The book Of The Bible Jonah
Written sometime after the Babylonian exile, the book of Jonah is a story about a re luctant prophet who is called by God to preach repentance to the inhabitants of Nineveh, the capital city of Assyria and Israel’s traditional enemy in the eighth century BCE. This popular story reveals, to the surprise and disappointment of Jonah, how God actively intends the salvation of all people, including the enemies of Israel. There is much humor and irony in the story of Jonah, who is saved from drowning by being swallowed by a great fish and sent by God on an unwelcome mission to Nineveh.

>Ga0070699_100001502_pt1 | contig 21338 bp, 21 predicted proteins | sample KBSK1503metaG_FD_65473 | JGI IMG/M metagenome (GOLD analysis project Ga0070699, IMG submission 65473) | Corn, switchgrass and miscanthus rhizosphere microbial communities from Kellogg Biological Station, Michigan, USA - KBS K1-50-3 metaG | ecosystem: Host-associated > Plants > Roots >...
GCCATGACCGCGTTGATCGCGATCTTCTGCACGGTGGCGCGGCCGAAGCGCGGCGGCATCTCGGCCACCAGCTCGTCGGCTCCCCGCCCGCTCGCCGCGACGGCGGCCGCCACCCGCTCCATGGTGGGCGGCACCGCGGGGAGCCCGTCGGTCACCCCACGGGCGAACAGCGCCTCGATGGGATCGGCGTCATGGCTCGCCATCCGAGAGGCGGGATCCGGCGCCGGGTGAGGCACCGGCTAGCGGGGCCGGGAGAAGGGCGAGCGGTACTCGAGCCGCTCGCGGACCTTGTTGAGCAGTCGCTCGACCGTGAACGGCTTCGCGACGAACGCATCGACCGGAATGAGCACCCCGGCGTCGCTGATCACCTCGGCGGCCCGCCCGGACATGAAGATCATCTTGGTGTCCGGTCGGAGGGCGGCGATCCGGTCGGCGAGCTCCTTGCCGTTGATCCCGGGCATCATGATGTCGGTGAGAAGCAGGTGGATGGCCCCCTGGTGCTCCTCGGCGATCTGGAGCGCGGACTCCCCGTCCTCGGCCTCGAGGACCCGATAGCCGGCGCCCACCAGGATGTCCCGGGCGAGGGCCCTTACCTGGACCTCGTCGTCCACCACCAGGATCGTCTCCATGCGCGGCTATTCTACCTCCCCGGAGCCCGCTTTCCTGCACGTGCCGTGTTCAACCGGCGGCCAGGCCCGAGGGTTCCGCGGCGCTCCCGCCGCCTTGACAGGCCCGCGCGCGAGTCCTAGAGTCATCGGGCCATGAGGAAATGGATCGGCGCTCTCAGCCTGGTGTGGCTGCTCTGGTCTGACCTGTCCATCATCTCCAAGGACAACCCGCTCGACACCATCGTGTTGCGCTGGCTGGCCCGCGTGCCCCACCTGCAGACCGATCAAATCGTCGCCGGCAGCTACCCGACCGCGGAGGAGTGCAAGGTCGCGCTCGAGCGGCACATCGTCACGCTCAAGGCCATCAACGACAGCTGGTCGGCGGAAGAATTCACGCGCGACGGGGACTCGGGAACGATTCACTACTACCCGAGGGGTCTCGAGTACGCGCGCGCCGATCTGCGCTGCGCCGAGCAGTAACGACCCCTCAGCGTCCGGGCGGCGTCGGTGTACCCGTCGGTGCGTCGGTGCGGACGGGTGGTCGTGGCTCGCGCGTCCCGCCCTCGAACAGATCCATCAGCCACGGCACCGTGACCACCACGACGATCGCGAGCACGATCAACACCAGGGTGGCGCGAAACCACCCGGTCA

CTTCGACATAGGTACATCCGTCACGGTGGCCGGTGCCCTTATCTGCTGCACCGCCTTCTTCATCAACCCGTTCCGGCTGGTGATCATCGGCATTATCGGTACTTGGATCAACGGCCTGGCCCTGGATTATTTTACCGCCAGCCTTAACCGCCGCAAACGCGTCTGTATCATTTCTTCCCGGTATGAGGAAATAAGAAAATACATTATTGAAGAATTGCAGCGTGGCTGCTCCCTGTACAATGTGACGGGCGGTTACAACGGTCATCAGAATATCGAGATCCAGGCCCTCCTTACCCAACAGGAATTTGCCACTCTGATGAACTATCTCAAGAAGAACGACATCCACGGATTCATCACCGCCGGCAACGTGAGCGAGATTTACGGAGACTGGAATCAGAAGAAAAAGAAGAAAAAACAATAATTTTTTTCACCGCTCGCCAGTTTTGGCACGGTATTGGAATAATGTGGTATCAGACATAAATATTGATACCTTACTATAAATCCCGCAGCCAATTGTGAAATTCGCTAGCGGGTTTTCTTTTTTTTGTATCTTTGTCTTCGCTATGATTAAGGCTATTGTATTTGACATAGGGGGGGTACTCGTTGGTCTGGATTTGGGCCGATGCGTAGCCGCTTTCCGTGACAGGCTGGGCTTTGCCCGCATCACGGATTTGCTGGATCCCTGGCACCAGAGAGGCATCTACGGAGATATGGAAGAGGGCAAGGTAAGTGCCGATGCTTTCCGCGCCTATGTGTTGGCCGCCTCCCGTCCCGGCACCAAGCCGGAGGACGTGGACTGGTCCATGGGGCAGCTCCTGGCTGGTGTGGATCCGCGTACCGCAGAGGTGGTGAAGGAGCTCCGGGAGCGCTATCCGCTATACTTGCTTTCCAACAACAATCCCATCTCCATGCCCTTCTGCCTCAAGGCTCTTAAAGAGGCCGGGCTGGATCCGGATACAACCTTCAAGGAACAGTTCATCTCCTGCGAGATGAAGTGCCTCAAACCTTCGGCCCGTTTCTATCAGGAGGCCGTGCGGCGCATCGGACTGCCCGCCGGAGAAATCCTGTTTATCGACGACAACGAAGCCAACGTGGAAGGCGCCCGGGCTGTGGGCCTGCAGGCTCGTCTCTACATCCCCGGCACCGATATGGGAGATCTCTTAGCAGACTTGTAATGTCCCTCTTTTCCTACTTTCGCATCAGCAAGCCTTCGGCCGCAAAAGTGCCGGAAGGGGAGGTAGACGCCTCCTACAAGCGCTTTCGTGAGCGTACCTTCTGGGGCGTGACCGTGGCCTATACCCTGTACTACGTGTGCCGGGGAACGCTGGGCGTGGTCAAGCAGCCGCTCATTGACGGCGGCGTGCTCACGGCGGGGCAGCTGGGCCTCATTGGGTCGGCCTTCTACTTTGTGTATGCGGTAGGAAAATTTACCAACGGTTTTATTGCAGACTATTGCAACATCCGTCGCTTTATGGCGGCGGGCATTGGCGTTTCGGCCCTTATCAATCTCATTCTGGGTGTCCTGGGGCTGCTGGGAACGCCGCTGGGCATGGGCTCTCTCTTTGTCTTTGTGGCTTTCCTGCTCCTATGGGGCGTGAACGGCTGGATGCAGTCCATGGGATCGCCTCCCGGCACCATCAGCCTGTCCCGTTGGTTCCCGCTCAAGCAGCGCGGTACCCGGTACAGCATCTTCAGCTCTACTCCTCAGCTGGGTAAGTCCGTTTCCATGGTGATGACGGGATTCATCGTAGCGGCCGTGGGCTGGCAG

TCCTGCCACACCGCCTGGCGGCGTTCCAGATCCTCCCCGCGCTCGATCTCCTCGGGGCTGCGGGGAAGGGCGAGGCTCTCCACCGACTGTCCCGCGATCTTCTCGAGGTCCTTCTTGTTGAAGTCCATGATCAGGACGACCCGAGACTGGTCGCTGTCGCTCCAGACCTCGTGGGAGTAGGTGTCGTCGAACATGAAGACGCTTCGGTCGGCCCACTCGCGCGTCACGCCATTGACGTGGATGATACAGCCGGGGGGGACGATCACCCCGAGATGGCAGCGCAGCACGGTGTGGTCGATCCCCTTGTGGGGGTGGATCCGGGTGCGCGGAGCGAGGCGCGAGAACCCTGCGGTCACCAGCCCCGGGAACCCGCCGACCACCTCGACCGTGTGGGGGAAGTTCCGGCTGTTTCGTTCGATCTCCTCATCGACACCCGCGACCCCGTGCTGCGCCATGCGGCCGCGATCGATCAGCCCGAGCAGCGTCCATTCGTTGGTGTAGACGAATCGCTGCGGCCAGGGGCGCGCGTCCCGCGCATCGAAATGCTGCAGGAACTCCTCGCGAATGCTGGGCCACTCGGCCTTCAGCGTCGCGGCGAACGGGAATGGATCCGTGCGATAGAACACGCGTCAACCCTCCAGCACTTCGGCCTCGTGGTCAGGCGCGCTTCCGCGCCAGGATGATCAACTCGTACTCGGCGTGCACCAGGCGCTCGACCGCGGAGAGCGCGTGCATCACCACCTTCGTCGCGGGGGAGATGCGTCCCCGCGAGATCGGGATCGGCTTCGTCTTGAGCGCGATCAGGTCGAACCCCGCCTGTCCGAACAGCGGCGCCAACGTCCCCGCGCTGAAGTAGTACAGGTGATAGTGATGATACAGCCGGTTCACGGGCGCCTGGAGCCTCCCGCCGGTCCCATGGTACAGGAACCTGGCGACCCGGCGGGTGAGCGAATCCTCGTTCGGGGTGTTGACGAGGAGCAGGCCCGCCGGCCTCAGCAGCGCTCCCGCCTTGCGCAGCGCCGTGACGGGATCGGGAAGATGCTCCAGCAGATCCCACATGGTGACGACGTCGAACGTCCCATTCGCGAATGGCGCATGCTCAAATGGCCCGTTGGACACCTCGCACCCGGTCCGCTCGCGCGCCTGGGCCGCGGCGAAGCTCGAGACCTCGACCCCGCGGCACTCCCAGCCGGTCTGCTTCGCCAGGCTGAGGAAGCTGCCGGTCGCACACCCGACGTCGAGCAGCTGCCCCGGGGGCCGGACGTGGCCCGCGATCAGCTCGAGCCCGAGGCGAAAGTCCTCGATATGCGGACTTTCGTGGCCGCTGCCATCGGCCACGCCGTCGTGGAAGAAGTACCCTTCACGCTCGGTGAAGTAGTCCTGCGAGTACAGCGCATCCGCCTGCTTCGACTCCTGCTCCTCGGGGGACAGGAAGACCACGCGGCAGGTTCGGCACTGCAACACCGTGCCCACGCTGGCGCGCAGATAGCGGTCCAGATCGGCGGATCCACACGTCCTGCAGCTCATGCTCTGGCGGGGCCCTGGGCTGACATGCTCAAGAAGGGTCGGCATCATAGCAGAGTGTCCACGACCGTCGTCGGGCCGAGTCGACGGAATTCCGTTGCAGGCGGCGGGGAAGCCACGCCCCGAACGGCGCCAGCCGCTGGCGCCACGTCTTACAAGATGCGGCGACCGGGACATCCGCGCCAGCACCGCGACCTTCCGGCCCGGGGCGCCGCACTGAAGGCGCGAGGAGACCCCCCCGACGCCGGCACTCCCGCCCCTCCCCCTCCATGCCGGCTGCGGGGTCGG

Texts from Jonah are read during the liturgy on the first three days of the Twenty-Seventh Week of Year I. A passage from Jonah is also the first reading on Wednesday of the First Week of Lent. Also, a passage is read on the Third Sunday of Year B in the liturgical calendar. In the NT both Matthew and Luke record Jesus’ interpretation that Jonah is a sign and a prefiguring of his mission and burial.